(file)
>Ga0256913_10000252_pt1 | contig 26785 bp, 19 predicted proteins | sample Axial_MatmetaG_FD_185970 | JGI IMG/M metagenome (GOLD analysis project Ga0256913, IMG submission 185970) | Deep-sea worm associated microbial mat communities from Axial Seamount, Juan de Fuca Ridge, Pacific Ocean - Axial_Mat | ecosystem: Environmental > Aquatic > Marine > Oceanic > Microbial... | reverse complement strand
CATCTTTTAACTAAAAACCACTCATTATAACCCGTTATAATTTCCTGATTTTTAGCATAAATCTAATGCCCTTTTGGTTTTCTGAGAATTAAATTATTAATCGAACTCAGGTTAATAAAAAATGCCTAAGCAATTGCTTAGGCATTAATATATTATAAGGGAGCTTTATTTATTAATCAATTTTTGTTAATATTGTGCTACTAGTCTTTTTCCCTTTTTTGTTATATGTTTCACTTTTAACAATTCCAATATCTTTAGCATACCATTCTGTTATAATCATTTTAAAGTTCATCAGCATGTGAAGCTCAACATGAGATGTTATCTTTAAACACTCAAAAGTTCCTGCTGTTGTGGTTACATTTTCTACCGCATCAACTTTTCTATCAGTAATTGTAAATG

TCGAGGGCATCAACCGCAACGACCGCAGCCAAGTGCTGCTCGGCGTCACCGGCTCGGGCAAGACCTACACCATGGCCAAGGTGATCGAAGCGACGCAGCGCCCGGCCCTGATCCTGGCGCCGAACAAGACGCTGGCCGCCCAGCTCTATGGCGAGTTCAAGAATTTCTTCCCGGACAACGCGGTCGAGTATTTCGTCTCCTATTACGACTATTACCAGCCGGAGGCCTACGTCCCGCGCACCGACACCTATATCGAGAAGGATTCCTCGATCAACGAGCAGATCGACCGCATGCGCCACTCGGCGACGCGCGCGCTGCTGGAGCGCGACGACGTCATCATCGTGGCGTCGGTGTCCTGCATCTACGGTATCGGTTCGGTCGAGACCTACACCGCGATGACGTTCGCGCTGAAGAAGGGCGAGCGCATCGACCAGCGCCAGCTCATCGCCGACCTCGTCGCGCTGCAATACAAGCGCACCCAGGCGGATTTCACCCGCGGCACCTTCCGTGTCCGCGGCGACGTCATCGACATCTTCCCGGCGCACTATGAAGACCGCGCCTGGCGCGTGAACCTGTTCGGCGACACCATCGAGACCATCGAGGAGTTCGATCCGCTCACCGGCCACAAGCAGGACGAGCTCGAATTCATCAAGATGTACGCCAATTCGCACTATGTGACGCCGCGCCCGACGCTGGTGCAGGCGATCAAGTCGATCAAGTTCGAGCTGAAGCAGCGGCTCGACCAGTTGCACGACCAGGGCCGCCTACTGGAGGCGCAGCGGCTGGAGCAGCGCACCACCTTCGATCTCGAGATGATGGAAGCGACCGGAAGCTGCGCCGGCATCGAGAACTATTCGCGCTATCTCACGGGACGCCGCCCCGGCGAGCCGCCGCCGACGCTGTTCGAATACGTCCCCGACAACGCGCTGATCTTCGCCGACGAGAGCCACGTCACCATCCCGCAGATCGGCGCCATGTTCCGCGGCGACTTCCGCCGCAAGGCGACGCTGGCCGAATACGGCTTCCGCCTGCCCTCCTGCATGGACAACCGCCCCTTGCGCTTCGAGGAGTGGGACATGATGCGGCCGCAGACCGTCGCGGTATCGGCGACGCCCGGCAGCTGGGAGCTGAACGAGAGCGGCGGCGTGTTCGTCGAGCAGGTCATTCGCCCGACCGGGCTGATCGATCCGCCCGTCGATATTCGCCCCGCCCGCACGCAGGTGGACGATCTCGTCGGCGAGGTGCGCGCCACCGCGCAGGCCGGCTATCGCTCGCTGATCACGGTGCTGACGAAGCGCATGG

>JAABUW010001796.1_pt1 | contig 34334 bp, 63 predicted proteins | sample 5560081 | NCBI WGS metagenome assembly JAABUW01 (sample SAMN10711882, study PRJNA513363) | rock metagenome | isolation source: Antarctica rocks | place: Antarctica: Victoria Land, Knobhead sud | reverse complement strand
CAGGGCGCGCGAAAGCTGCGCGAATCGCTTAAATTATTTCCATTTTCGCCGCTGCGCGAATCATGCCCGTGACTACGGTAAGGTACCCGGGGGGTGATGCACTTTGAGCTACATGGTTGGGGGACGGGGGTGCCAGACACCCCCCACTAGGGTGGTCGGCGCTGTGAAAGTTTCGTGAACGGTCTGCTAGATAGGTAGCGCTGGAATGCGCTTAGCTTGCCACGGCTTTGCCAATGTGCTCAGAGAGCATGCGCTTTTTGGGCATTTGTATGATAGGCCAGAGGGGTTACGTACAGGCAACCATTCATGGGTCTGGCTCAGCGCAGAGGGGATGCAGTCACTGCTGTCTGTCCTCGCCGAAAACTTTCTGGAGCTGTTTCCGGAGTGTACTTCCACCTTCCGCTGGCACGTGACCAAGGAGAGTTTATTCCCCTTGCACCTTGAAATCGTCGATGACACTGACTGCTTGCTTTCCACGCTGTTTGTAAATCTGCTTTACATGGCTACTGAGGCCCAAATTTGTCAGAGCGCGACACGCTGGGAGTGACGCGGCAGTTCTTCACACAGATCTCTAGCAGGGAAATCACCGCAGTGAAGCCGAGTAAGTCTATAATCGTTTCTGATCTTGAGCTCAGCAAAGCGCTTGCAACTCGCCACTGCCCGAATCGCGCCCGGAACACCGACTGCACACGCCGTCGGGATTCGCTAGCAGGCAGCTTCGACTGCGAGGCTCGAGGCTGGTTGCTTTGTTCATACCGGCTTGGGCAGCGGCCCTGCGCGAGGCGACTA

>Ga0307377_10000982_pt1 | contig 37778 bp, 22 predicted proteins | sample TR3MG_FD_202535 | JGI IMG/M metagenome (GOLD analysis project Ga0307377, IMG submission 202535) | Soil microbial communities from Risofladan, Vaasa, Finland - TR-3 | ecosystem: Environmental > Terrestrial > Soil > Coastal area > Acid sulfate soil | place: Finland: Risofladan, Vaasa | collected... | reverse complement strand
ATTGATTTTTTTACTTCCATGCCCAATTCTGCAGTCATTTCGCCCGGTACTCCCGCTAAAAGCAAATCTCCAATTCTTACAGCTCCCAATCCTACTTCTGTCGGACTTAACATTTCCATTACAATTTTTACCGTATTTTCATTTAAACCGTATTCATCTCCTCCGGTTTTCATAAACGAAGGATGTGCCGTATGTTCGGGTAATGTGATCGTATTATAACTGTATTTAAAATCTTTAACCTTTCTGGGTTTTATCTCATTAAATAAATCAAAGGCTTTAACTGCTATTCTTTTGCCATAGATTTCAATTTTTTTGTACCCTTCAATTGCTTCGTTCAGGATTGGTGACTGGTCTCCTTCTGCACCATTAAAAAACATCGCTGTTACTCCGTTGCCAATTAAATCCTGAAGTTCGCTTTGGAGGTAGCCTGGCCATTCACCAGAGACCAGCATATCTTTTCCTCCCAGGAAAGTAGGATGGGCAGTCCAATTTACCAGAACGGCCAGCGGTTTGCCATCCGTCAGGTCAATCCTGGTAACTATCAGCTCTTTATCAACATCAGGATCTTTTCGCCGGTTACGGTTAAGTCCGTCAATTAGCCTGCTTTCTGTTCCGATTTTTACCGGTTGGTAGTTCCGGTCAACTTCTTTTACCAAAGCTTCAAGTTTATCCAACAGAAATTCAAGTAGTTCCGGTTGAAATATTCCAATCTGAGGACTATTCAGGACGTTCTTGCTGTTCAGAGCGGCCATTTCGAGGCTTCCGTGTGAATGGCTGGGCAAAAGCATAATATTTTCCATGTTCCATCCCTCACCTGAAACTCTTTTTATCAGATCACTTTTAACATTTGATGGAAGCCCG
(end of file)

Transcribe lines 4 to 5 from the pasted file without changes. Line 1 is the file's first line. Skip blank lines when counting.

>JAABUW010001796.1_pt1 | contig 34334 bp, 63 predicted proteins | sample 5560081 | NCBI WGS metagenome assembly JAABUW01 (sample SAMN10711882, study PRJNA513363) | rock metagenome | isolation source: Antarctica rocks | place: Antarctica: Victoria Land, Knobhead sud | reverse complement strand
CAGGGCGCGCGAAAGCTGCGCGAATCGCTTAAATTATTTCCATTTTCGCCGCTGCGCGAATCATGCCCGTGACTACGGTAAGGTACCCGGGGGGTGATGCACTTTGAGCTACATGGTTGGGGGACGGGGGTGCCAGACACCCCCCACTAGGGTGGTCGGCGCTGTGAAAGTTTCGTGAACGGTCTGCTAGATAGGTAGCGCTGGAATGCGCTTAGCTTGCCACGGCTTTGCCAATGTGCTCAGAGAGCATGCGCTTTTTGGGCATTTGTATGATAGGCCAGAGGGGTTACGTACAGGCAACCATTCATGGGTCTGGCTCAGCGCAGAGGGGATGCAGTCACTGCTGTCTGTCCTCGCCGAAAACTTTCTGGAGCTGTTTCCGGAGTGTACTTCCACCTTCCGCTGGCACGTGACCAAGGAGAGTTTATTCCCCTTGCACCTTGAAATCGTCGATGACACTGACTGCTTGCTTTCCACGCTGTTTGTAAATCTGCTTTACATGGCTACTGAGGCCCAAATTTGTCAGAGCGCGACACGCTGGGAGTGACGCGGCAGTTCTTCACACAGATCTCTAGCAGGGAAATCACCGCAGTGAAGCCGAGTAAGTCTATAATCGTTTCTGATCTTGAGCTCAGCAAAGCGCTTGCAACTCGCCACTGCCCGAATCGCGCCCGGAACACCGACTGCACACGCCGTCGGGATTCGCTAGCAGGCAGCTTCGACTGCGAGGCTCGAGGCTGGTTGCTTTGTTCATACCGGCTTGGGCAGCGGCCCTGCGCGAGGCGACTA